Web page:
Former Microsoft workers face theft charges

Four former Microsoft employees have been charged with theft, conspiracy, mail fraud and money laundering in connection with the alleged theft and resale of US$32 million of Microsoft software.

In a case filed by the U.S. Attorney's office in Seattle on Nov. 8, the four former Microsoft employees allegedly took advantage of an internal company program that provided any Microsoft software products free to employees as long as the goods were for business use. Instead, the four workers, Finn W. Contini, Robert A. Howdeshell, Alyson M. Clark and Christine J. Hendrickson, all of whom live in the Seattle area, allegedly requested thousands of software products through the internal program and then sold them for personal gain, according to the 33-page criminal complaint filed against them.

Contini and Howdeshell have unpublished telephone numbers and couldn't be reached for comment. Clark and Hendrickson also couldn't be reached for comment.

Contini, Clark and Hendrickson worked as group assistants at Microsoft, while Howdeshell was a project coordinator, according to the complaint. All four workers had access to the free internal software program, the government alleges.

Contini worked for Microsoft from September 1999 to February 2002, while Howdeshell worked there from May 2000 to October 2001. Clark worked for the company from June 1992 until last month, and Hendrickson worked there from March 2000 until June 2002.

The government alleges that Contini ordered 5,400 software products worth US$17 million through the employee program, while Howdeshell ordered 985 products worth US$4 million. Clark allegedly ordered 618 products worth US$1.7 million, and Hendrickson ordered 1,726 products worth US$9.7 million. Overall, the value of the alleged thefts was about US$32.4 million, according to the complaint.

The software included copies of Microsoft Windows XP Professional, Windows Advanced Server 2000, Exchange Server Enterprise 2000, SQL Server 2000 and SharePoint Portal Server 2001. The government alleges that the four former employees earned more than US$3 million from the sale of the products to middlemen, who then sold them on the secondary market.

Join the newsletter!


Sign up to gain exclusive access to email subscriptions, event invitations, competitions, giveaways, and much more.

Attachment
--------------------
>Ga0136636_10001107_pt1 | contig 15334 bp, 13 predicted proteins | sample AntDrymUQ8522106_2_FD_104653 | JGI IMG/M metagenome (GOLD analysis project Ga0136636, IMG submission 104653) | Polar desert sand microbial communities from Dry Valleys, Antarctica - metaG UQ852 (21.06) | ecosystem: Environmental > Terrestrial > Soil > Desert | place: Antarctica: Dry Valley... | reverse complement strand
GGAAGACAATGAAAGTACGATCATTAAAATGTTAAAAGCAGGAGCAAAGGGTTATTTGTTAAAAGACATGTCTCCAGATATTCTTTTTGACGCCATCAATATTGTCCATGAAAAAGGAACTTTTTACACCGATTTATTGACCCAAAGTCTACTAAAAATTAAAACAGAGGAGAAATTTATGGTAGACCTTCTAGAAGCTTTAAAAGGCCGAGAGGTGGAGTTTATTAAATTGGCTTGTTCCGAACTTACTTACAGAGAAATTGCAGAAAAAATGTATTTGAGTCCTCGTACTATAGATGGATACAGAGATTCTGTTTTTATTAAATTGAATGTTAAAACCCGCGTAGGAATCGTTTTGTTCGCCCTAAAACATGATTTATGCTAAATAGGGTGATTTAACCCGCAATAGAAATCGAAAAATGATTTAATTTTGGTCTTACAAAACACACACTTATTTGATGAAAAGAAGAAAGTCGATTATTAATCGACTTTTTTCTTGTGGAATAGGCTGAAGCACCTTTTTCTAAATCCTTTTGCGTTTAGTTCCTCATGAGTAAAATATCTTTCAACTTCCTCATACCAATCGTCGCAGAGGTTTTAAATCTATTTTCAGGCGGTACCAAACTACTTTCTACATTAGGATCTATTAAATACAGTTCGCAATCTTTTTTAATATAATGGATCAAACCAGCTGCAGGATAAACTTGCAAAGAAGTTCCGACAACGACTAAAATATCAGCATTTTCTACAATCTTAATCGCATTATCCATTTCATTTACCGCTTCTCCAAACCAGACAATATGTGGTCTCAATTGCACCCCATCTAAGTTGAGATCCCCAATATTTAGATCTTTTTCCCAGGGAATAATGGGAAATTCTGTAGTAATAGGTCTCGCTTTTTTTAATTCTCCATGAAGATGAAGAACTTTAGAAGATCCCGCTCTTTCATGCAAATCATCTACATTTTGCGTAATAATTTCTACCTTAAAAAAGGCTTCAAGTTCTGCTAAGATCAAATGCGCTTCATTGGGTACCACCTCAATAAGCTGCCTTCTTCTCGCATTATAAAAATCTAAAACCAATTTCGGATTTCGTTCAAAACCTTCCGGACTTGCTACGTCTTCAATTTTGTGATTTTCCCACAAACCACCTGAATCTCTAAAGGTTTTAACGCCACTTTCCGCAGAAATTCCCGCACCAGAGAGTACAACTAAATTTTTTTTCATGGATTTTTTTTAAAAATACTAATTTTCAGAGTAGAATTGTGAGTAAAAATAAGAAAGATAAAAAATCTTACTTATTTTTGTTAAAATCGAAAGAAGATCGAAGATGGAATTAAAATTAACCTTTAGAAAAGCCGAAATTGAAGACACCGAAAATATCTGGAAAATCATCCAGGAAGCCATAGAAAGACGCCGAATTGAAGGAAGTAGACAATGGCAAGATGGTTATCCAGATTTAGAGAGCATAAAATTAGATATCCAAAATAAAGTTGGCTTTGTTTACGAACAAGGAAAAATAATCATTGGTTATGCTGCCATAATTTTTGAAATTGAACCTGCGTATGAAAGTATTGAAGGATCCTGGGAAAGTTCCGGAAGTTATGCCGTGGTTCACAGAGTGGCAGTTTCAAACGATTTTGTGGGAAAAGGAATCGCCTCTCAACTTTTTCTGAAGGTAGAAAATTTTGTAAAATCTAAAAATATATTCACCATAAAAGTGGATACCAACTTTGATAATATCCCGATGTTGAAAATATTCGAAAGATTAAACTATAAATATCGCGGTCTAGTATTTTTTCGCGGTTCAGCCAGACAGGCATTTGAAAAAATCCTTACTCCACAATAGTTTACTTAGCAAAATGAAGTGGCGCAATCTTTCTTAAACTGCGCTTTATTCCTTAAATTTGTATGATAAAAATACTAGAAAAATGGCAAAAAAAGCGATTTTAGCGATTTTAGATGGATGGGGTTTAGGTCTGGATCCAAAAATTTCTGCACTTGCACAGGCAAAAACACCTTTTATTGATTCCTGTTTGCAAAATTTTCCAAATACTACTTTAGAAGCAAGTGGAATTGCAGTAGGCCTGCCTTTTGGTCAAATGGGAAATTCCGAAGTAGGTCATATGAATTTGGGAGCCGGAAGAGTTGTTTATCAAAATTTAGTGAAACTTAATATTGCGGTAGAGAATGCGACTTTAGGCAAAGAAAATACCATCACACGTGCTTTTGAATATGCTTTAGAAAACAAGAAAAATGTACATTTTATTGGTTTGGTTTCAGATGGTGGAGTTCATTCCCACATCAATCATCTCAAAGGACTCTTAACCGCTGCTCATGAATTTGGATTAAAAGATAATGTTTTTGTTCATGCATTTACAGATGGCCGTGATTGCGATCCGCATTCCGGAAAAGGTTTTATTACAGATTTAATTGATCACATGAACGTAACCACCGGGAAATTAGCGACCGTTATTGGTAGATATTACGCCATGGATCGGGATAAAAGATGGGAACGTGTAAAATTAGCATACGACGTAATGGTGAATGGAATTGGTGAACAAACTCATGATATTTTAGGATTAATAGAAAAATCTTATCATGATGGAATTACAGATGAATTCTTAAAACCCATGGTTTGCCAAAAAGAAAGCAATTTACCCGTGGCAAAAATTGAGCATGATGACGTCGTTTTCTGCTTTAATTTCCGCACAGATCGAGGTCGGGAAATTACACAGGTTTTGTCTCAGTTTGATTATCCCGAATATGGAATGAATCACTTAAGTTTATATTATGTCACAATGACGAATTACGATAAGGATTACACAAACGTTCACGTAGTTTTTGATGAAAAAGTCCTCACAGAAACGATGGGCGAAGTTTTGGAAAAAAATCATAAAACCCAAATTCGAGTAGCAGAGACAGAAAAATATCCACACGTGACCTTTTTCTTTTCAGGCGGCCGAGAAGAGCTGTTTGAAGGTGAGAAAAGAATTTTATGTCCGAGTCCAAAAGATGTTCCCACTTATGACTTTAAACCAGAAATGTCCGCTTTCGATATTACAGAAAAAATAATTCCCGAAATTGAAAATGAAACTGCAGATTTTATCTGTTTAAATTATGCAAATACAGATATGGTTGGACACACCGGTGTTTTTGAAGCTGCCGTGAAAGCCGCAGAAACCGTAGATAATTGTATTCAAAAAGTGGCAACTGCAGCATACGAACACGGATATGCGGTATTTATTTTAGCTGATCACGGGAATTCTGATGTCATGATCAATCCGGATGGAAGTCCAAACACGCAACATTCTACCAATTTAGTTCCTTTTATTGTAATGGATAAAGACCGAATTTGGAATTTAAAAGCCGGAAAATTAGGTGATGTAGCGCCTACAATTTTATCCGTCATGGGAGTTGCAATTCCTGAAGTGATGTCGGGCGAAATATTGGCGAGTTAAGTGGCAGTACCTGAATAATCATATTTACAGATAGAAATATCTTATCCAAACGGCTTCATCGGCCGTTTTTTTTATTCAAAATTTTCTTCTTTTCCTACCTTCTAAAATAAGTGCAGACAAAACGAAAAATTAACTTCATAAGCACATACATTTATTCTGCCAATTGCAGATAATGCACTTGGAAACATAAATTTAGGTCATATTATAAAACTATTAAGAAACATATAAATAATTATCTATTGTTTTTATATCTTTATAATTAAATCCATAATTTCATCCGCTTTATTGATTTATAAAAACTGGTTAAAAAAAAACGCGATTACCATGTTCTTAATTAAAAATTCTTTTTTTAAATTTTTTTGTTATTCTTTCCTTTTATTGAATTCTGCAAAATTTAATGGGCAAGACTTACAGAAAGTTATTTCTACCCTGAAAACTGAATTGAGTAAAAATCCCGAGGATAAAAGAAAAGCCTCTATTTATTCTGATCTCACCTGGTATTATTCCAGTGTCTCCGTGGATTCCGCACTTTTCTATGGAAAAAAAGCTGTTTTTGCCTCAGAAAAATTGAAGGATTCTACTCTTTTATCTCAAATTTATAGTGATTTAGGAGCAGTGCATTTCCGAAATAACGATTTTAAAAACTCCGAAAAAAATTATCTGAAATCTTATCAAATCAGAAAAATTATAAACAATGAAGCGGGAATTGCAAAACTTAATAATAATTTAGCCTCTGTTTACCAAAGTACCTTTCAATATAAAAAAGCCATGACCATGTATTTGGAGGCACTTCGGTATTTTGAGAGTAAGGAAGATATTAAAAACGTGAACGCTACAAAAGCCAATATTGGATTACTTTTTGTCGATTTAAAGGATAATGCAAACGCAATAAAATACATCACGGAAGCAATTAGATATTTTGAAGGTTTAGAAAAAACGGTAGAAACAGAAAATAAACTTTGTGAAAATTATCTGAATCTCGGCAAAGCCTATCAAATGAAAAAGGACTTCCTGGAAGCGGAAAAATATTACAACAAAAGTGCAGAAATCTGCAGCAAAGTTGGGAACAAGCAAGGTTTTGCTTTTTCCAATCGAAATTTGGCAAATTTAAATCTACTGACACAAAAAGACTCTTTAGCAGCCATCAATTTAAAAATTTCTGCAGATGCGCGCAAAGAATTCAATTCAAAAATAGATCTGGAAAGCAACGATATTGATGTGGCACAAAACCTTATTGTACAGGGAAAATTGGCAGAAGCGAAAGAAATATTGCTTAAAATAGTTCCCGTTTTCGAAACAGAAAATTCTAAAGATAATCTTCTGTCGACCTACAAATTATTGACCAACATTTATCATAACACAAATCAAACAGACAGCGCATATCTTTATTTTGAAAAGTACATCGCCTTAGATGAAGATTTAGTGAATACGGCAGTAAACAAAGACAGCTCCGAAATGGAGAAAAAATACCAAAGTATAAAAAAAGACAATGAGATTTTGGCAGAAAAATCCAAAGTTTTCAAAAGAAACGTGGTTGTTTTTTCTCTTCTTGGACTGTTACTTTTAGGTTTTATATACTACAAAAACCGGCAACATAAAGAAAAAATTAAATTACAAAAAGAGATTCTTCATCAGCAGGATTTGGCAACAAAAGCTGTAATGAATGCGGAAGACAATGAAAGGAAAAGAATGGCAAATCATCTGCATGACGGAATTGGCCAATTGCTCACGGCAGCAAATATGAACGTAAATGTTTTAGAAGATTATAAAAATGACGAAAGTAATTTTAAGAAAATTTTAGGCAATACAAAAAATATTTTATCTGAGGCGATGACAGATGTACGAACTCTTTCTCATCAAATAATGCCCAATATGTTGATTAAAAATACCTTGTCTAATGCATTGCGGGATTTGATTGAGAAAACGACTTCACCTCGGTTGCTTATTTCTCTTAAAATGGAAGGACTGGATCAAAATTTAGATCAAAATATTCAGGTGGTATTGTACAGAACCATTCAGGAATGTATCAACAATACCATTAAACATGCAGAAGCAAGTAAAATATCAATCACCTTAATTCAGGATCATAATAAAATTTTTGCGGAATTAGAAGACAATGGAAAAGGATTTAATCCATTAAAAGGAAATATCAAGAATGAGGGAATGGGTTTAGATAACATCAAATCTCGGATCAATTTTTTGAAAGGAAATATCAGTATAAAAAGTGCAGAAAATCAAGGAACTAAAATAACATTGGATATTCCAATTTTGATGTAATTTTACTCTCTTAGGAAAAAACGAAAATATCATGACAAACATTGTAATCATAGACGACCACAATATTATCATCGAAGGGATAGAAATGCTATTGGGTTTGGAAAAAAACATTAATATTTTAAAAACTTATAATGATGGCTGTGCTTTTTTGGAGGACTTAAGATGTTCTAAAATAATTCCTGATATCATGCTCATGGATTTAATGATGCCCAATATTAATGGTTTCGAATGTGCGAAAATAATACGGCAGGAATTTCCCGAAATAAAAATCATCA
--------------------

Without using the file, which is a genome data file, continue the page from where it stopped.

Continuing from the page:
Membership is free, and your security and privacy remain protected. View our privacy policy before signing up.

Error: Please check your email address.
Keep up with the latest tech news, reviews and previews by subscribing to the Good Gear Guide newsletter.

Todd R. Weiss

Show Comments

Brand Post

Most Popular Reviews

Latest Articles


PCW Evaluation Team

Tom Pope

Dynabook Portégé X30L-G

Ultimately this laptop has achieved everything I would hope for in a laptop for work, while fitting that into a form factor and weight that is remarkable.

Tom Sellers


This smart laptop was enjoyable to use and great to work on – creating content was super simple.

Lolita Wang


It really doesn’t get more “gaming laptop” than this.

Jack Jeffries


As the Maserati or BMW of laptops, it would fit perfectly in the hands of a professional needing firepower under the hood, sophistication and class on the surface, and gaming prowess (sports mode if you will) in between.

Taylor Carr


The MSI PS63 is an amazing laptop and I would definitely consider buying one in the future.

Christopher Low

Brother RJ-4230B

This small mobile printer is exactly what I need for invoicing and other jobs such as sending fellow tradesman details or step-by-step instructions that I can easily print off from my phone or the Web.

Featured Content

Product Launch Showcase

Don’t have an account? Sign up here

Don't have an account? Sign up now

Forgot password?